Spource: The Star Ledger -
As Gov. Chris Christie bangs the drum for a second round of pension reform in New Jersey, public officials and union leaders are bracing for another wave of public workers rushing to retire.
Employees in state and local government headed for the door in record numbers at the beginning of Christie’s first term, thanks in part to laws passed by the governor and state lawmakers asking public workers to pay a larger share of their health and pension costs. More than 20,000 retired in 2010, followed by 19,500 the next year.
After slowing the next two years, the pace of public worker retirements is picking up again, according to state Treasury Department figures.
A total of 11,916 employees are scheduled to retire through the end of this month — a nearly 9 percent spike from the same point in 2013. If the pace continues, about 17,000 may file papers by the end of the year. A total of 15,700 public workers retired last year.
The change comes as Christie gets ready to introduce further changes to the pension system, which is facing $40 billion in unfunded liabilities.
The Republican governor, a potential 2016 presidential candidate who rose to popularity partly because of his pension fights with public worker unions, said the previous changes didn’t go far enough. He has put curtailing the costs of public employee benefits at the top of his summer agenda, suggesting the state could go bankrupt without more action.
Some union leaders say more public workers may be planning to retire out of fear they could see their pensions and health benefits cut if they don’t get out now.
But Steve Baker, a spokesman for the New Jersey Education Association, the state teachers union, said he’s not convinced this year’s 9 percent increase in retirements was caused by Christie’s warnings, saying numbers fluctuate from year to year.
“They may be on the higher end of the range, but they’re certainly within the range,” he said.
Among public workers, retirements for teachers and non-uniformed government workers are both up 12 percent so far this year, while police and firefighter retirements are down 14 percent. Retirements for the State Police dropped from 145 to 83, the figures show.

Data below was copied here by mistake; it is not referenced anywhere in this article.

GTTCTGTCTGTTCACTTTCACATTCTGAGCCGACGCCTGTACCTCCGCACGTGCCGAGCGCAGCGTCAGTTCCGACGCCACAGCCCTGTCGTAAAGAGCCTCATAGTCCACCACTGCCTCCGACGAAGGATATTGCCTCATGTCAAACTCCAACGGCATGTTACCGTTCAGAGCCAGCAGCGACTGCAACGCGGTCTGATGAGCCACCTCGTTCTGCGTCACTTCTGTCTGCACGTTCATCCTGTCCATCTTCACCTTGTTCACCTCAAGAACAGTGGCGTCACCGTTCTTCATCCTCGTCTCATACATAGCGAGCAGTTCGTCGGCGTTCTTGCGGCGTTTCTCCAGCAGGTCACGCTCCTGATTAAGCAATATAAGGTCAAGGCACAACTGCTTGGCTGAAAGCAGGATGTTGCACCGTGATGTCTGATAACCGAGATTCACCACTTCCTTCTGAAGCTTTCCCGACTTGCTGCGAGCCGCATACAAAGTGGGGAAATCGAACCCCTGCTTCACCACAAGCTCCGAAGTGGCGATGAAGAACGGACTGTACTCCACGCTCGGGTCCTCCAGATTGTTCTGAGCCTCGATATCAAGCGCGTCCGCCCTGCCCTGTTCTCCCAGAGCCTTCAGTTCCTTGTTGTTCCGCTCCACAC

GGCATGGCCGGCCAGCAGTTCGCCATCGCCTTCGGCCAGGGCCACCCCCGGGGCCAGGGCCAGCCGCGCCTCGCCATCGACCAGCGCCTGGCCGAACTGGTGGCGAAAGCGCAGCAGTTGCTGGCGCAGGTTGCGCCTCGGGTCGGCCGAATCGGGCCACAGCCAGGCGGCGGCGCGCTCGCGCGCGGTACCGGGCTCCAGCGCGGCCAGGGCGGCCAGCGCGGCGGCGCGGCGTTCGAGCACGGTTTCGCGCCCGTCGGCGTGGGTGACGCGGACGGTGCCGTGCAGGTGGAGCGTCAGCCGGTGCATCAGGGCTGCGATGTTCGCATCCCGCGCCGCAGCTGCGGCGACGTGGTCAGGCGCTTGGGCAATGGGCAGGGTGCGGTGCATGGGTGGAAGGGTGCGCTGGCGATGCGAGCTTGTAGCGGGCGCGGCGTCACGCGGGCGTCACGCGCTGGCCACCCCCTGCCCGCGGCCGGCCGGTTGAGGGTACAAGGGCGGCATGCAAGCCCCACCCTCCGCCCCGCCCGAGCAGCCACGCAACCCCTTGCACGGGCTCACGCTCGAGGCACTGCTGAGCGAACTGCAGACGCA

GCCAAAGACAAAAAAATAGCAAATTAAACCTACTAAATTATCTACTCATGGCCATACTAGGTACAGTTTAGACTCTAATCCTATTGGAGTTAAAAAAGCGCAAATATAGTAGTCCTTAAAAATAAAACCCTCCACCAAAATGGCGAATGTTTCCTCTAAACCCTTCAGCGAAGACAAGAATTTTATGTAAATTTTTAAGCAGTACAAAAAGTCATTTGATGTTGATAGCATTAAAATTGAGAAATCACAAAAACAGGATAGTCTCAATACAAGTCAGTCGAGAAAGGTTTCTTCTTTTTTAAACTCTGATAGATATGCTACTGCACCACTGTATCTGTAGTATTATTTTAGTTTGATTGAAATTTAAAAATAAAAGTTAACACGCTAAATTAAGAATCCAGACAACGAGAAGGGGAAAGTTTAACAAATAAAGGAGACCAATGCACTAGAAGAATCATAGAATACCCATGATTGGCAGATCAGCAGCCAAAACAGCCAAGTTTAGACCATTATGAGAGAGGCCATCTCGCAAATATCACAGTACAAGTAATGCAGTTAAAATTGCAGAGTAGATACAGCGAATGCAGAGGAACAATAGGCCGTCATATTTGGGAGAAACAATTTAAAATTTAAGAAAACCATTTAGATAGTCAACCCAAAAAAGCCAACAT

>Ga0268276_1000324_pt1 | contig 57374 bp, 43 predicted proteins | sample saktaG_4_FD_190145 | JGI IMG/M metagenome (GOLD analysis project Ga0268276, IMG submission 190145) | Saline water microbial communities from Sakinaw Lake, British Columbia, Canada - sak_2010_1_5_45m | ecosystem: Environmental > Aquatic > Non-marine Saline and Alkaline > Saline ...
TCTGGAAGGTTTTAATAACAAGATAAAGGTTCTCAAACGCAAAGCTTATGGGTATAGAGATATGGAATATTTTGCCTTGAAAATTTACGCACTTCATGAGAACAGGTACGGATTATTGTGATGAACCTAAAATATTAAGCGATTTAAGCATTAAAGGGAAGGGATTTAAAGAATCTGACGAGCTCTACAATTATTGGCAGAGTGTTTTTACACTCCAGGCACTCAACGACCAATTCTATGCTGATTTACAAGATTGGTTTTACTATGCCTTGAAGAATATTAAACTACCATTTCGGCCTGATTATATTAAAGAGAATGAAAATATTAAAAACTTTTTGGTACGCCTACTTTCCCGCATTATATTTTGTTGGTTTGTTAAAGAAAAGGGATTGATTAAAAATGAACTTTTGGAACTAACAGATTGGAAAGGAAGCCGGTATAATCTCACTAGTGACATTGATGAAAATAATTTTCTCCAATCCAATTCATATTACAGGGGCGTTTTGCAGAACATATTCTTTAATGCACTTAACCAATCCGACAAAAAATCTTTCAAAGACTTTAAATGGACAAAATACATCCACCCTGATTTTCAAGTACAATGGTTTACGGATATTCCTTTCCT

In the decade before Christie was governor, public workers retired at a rate of 13,656 a year. Since he took office, the clip is at 17,602 — a 29 percent increase.
Michael Drewniak, a spokesman for Christie’s office, stressed that “retirement numbers rise and fall year to year” and declined further comment.
Assembly Minority Leader Jon Bramnick, one of Christie’s Republican allies in the state Legislature, stressed that it’s possible the new reforms would only affect recently hired employees.
“The system as we know it, if we’re going to change it, it would be changed for people coming into the system,” Bramnick (R-Union) said. “I don’t think the fear is necessarily justified.”
Officials say that retirements have allowed local governments to avoid layoffs. But they also fear that more increases will further deplete workforces that are already short-staffed.
That, Colligan said, would hurt police forces that are “just recovering from the 2011 exodus” caused by the last pension reforms. “Now, I’m afraid we have a whole new group of people ready to leave,” he said.
The overall public labor force has dropped since Christie took office. As of June, preliminary federal data show New Jersey employs 563,300 workers in state and local government — 900 fewer than at this point last year and about 27,000 fewer than before Christie took office.
Dressel said those likely to retire are the ones with the most experience, holding top positions — clerks, tax collectors, police brass.
“Just this week, I heard of three towns looking for chief financial officers because of retirements,” he said. “It puts a strain on staffing levels. You’ve got to find experienced people to fill those jobs.”